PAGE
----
Trams could return to Mumbai as city works to decongest traffic in Bandra Kurla Complex


Trams operated in Mumbai for nearly a 100 years from 1874 to 1964 | Twitter | @sanjeevsanyal


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Mumbai: Trams could make a comeback in Mumbai with local authorities looking at the feasibility of them functioning as a feeder service within the Bandra Kurla Complex (BKC), a plush business district.

The Mumbai Metropolitan Region Development Authority (MMRDA) is in the process of appointing a consultant to evaluate various light-rail options and trams to help boost connectivity within the BKC.

“BKC now has high footfall areas and is a residential as well as commercial hub. There are two metro stations coming up and there are two suburban railway stations — Bandra and Kurla — in the vicinity. We are looking for best possible options to offer last-mile connectivity within BKC and the consultant should help us determine if trams can be a feasible option,” R.A. Rajeev, metropolitan commissioner, told ThePrint.

He added: “It has been my dream to bring trams back to the city. We should have never dismantled trams, but upgraded them as per modern technical improvements within the public transport. Wrapping up the tram system was the major reason behind the growth in the number of personal four wheelers and two wheelers.”


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The Bandra Kurla Complex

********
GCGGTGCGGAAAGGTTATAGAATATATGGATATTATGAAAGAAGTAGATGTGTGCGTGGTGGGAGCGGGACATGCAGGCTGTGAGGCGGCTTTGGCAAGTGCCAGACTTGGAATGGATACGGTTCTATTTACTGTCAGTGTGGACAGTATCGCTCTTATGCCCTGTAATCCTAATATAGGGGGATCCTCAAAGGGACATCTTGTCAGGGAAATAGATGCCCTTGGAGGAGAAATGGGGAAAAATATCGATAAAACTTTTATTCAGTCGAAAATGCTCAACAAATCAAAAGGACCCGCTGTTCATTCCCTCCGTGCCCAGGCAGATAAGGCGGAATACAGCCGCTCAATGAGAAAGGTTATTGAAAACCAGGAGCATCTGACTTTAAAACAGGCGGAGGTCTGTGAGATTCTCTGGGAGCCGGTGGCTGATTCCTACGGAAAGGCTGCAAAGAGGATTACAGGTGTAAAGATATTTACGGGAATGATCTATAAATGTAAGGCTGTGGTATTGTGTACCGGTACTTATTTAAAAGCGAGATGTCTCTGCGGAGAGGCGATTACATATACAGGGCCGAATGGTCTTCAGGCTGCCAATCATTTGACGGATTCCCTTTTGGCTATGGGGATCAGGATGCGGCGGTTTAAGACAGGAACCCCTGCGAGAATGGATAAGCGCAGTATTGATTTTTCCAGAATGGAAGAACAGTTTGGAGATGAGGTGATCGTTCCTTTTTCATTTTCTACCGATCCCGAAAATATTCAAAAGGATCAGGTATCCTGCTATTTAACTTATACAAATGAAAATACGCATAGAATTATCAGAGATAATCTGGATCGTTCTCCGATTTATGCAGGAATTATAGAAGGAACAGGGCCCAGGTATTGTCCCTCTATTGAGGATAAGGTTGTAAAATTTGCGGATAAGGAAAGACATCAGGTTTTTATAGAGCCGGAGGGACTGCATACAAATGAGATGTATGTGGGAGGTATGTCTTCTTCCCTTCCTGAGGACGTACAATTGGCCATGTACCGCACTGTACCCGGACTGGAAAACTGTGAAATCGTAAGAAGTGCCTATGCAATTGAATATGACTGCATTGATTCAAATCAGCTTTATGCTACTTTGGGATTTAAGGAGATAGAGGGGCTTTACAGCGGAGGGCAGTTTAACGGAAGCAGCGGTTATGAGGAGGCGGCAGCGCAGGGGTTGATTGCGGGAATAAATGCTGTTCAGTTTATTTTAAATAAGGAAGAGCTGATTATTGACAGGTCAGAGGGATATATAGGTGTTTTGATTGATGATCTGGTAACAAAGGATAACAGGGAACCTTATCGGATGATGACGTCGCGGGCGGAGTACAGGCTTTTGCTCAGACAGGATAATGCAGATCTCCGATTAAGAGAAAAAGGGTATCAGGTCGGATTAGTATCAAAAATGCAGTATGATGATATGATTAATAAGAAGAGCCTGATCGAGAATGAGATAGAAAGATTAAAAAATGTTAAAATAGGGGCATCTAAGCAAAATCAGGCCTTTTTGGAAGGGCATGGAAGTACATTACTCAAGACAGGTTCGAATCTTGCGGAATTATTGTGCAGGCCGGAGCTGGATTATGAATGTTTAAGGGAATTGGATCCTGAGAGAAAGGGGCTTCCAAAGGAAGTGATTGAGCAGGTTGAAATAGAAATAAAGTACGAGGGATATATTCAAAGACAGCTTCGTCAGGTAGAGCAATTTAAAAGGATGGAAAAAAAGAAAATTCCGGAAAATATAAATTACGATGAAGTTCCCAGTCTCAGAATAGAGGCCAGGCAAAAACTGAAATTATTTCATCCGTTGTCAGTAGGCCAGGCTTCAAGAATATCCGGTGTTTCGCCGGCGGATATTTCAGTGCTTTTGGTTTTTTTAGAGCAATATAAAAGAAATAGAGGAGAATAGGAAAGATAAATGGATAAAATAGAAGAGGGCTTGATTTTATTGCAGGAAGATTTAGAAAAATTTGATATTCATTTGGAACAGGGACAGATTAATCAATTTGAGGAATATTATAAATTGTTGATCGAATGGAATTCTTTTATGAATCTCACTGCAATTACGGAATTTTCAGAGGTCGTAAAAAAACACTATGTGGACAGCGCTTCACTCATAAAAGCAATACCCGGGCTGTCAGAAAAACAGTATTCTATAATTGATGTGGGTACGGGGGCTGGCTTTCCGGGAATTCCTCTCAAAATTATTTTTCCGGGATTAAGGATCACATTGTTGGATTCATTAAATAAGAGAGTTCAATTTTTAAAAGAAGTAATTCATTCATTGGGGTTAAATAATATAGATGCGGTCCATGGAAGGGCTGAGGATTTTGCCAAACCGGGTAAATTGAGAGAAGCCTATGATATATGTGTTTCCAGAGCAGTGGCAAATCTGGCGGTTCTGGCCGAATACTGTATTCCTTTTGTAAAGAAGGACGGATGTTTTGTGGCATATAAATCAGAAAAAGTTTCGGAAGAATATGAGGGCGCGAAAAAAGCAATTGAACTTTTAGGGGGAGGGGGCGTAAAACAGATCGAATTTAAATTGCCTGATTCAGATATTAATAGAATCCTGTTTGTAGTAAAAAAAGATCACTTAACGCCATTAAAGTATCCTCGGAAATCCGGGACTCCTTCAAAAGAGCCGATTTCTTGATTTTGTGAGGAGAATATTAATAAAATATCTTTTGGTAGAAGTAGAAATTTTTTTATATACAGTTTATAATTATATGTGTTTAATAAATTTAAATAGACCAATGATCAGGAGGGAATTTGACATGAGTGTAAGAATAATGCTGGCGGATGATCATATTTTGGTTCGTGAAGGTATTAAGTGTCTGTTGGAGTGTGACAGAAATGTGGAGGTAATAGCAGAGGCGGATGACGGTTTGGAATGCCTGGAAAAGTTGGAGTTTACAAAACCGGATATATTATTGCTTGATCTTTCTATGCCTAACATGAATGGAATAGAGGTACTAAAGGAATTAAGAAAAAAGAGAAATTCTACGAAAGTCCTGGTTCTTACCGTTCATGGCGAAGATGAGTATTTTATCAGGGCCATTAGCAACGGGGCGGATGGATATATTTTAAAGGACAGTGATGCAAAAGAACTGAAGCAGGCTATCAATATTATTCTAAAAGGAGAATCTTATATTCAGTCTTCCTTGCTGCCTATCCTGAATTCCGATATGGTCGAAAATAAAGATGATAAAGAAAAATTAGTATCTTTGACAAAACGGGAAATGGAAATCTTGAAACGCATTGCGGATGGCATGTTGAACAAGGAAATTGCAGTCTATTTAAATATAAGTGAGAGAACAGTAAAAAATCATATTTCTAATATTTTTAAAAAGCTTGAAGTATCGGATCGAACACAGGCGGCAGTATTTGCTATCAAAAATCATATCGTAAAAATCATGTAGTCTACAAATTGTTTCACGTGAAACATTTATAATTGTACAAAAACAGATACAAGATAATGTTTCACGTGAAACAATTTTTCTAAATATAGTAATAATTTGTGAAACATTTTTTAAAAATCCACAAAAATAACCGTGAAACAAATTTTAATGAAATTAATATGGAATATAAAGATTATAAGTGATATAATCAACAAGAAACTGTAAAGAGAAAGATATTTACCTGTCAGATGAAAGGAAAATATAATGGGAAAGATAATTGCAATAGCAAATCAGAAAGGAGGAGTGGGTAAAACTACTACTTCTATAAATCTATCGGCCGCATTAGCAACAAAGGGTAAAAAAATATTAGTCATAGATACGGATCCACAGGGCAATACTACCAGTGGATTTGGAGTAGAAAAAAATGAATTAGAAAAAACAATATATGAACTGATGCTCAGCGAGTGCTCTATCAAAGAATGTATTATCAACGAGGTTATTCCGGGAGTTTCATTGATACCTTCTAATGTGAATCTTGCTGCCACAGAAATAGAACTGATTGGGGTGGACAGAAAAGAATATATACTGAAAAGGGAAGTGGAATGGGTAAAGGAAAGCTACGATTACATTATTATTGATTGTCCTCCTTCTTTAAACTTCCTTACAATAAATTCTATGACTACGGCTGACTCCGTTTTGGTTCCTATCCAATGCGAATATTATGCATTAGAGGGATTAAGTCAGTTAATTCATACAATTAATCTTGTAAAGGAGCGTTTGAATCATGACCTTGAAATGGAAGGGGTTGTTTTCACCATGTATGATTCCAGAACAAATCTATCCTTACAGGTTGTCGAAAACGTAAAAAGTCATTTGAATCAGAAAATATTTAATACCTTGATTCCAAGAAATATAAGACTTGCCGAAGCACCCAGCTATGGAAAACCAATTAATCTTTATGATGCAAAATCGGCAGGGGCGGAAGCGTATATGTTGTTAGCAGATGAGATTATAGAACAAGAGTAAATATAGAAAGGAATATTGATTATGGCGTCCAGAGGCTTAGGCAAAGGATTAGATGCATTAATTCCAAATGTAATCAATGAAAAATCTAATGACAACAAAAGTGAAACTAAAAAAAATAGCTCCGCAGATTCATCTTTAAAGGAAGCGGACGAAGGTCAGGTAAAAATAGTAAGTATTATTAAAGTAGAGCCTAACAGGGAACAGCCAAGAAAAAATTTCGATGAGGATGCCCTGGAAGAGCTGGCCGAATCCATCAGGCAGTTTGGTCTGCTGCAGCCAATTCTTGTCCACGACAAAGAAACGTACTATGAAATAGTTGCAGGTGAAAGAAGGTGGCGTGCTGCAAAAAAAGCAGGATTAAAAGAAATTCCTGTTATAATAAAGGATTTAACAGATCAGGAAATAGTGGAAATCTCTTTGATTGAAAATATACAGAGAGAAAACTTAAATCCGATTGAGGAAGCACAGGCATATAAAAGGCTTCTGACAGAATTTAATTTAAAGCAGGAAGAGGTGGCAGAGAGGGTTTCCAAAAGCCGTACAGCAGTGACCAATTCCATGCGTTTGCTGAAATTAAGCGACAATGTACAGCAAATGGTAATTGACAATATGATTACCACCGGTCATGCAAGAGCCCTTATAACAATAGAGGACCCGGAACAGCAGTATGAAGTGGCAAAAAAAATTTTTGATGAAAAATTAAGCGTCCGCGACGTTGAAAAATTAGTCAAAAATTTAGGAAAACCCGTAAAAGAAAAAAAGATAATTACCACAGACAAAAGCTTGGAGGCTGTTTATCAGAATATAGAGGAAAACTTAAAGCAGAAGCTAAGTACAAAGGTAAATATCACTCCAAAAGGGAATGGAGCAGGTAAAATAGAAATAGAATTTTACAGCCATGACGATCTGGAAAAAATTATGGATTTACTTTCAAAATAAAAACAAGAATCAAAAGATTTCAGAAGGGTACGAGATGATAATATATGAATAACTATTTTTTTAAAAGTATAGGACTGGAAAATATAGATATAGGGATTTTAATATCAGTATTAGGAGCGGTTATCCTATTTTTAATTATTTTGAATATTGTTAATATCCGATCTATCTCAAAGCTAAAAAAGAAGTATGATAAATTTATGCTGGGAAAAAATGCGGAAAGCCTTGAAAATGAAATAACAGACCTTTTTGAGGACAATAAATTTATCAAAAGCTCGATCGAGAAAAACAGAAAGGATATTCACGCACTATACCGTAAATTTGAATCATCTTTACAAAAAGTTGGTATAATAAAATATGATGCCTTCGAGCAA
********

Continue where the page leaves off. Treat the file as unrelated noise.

Till two decades ago, commercial activity in Mumbai was concentrated in South Mumbai, within areas such as Fort, Nariman Point and Ballard Pier.

However, the activity has now move northwards with the development of office spaces in BKC and opening up of mill lands in central Mumbai.

BKC, which falls under the MMRDA’s jurisdiction, has become the financial and commercial focal point of Mumbai, hosting offices of the Reserve Bank of India, National Stock Exchange, ICICI Bank, Bank of America and many others.

According to the authority’s estimates, more than two lakh people commute to BKC every day and almost 20,000 people enter and exit the business district each day.

The MMRDA had earlier tried to introduce dedicated bus lanes within BKC in 2016 to reduce congestion by boosting the availability of public transport. However, while it improved the efficiency of bus operations, the barricades for the dedicated bus lanes were eventually removed due to traffic congestion on the rest of the road.


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A network that started in 1874

Trams first started running in Mumbai in 1874 and were initially of two types — those pulled by a single horse and those pulled by two horses. The first electrically operated trams came to Mumbai in 1907.

By 1920, when traffic on the roads had started increasing, the Bombay Electric Supply & Tramways Company, which operated Mumbai’s trams, introduced double-decker trams on the city’s roads.

The tram system, known as the common man’s mode of transport, also became a part of the city’s popular culture. In the song ‘Aye Dil Hain Mushkil Jeena Yahan’ from the 1956 movie CID, Mohammed Rafi sang: “Kahin building, kahin traame, kahi motor, kahi mill.”

A tram ran last in Mumbai on 31 March 1964, chugging between Bori Bunder, which is now known as the Chhatrapati Shivaji Terminus, and Dadar circle, which was then known as the Khodadad Dadar Tram Terminus.

In the past several years, when the city’s infrastructure development agencies dug deep for construction work, Mumbai’s old tram tracks resurfaced.

For instance, the MMRDA stumbled upon tram tracks while building the Lalbaug flyover in 2010. Similarly, in 2016, the BMC unearthed tram tracks in South Mumbai’s Flora Fountain area while undertaking road improvement works.


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